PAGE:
Thousands of people joined the recent protest, marching through the streets of Port-au-Prince to complain mainly about the higher cost of living.

It was one of the biggest demonstrations against the administration of President Michel Martelly this year.

The crowd consisted of supporters of former President Jean-Bertrand Aristide and opposition lawmakers.

The march began peacefully but ended as protesters approached the presidential grounds.

Police fired warning shots and tear gas canisters and a small group of protesters set fire to barricades made of tires. The protest happened on a national holiday known as Jean- Jacques Dessalines day, honoring one of the nation’s founding fathers.

St. Lucia

Manufacturers in St. Lucia have urged the government to re-examine issues related to the Value Added Tax (VAT) that was introduced one year ago.

The manufacturers state that with empirical data and stakeholder feedback now available, the government is in a position to make the necessary revisions to help deliver stability, jobs and economic growth.

President of the St. Lucia Manufacturers Association (SMA) Paula Calderon says that one year after implementation of VAT, her members continue to be plagued by policy and implementation issues that threaten their very survival.

She laments that the requirement to pay VAT upfront on imported raw and packaging materials, plant, tools, equipment and other supplies has adversely impacted the cash flow of many SMA members.

The SMA claims that with diminished cash flow, businesses are finding it difficult to meet their commitments, resulting in disrupted operations that impact both staff and consumers.

St. Vincent

St. Vincent and the Grenadines’ Prime Minister Dr. Ralph Gonsalves has concluded what has been described as “a successful visit” to Washington.

According to a statement from the St. Vincent and the Grenadines Embassy, Gonsalves, “elaborated many of the foreign policies of his government to U.S. lawmakers, the executive management of the Organization of American States (OAS), foreign diplomats, U.S. and Caribbean media, American civil society and the Vincentian Diaspora.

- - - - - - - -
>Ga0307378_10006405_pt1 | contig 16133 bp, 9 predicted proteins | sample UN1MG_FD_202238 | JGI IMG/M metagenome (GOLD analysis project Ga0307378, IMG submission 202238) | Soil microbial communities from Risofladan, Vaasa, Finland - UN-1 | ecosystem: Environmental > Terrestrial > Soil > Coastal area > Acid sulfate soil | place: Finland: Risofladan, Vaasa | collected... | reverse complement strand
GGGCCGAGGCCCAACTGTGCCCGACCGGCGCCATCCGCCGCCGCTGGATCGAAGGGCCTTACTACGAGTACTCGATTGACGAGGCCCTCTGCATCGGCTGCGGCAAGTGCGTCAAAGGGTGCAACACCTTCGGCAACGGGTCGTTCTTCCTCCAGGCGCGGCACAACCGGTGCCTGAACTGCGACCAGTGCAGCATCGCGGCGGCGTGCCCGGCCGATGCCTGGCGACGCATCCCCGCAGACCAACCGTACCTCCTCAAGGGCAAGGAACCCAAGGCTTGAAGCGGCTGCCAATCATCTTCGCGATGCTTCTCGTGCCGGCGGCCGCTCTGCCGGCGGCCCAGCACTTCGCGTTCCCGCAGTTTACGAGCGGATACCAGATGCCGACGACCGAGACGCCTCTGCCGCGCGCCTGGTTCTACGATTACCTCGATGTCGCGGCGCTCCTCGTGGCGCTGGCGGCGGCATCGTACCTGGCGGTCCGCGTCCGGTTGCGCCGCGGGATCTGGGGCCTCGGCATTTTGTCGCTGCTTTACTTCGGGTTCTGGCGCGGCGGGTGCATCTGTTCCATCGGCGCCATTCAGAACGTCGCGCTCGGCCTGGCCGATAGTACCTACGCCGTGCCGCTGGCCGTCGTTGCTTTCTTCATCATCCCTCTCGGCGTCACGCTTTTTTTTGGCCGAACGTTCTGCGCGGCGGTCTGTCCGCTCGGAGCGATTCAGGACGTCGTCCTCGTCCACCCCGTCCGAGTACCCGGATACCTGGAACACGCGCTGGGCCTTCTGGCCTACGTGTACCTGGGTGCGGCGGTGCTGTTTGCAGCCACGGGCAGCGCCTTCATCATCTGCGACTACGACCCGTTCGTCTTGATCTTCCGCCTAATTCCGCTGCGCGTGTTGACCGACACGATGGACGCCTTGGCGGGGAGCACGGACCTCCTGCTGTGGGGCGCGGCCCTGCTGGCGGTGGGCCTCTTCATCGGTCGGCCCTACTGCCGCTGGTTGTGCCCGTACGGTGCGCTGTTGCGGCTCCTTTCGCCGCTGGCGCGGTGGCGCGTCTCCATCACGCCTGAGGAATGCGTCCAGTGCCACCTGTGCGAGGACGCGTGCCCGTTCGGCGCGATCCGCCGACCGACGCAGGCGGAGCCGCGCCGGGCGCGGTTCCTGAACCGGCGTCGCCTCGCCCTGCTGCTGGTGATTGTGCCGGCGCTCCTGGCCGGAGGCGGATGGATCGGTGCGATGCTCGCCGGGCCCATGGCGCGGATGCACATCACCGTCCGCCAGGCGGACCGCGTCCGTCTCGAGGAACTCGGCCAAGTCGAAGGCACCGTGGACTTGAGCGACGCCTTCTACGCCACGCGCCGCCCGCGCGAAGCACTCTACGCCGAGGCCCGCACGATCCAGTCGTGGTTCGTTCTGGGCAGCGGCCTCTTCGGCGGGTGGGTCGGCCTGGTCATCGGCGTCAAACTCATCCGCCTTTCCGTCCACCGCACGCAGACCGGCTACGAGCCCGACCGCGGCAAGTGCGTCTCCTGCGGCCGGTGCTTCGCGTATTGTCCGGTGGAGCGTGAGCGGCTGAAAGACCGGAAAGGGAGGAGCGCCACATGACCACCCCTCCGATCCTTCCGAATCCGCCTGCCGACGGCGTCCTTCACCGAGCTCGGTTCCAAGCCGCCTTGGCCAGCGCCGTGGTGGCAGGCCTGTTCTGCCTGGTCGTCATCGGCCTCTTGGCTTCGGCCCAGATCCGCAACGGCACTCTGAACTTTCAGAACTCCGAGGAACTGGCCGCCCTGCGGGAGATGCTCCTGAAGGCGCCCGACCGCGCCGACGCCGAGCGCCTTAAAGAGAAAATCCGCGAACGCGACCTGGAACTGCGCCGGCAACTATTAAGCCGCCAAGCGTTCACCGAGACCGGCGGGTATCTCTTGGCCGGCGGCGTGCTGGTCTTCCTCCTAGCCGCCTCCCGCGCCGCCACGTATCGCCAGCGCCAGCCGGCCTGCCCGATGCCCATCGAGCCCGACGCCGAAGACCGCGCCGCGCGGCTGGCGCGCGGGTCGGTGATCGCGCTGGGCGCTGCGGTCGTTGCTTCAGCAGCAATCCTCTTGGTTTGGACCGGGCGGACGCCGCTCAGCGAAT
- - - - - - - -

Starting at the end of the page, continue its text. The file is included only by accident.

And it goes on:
The statement pointed out that the main highlight of the prime minister’s visit was to deliver the keynote address at the opening of a symposium hosted by the Washington-based Institute of the Black World 21st Century (IBW).

The symposium was also attended by former prime minister and president of Cape Verde Pedro Pires. Both leaders received legacy awards for their distinguished service in fostering Pan-Africanism. In addressing the theme of the symposium, “The Future of Democracy and Development in Africa and the Caribbean,” Gonsalves “delivered a masterful discourse on the productive capacity of African nations and the use of its resources,” the statement said.


The Opposition People’s National Movement (PNM) bounced back after an overwhelming defeat in the 2010 Local Government Elections to take nine of the 14 Corporations, including the four Boroughs – Port of Spain, Arima, San Fernando and Point Fortin.

The PNM had held three of the Corporations in the last election three years ago and the United National Congress (UNC) and the Congress of the People (COP) controlled 11.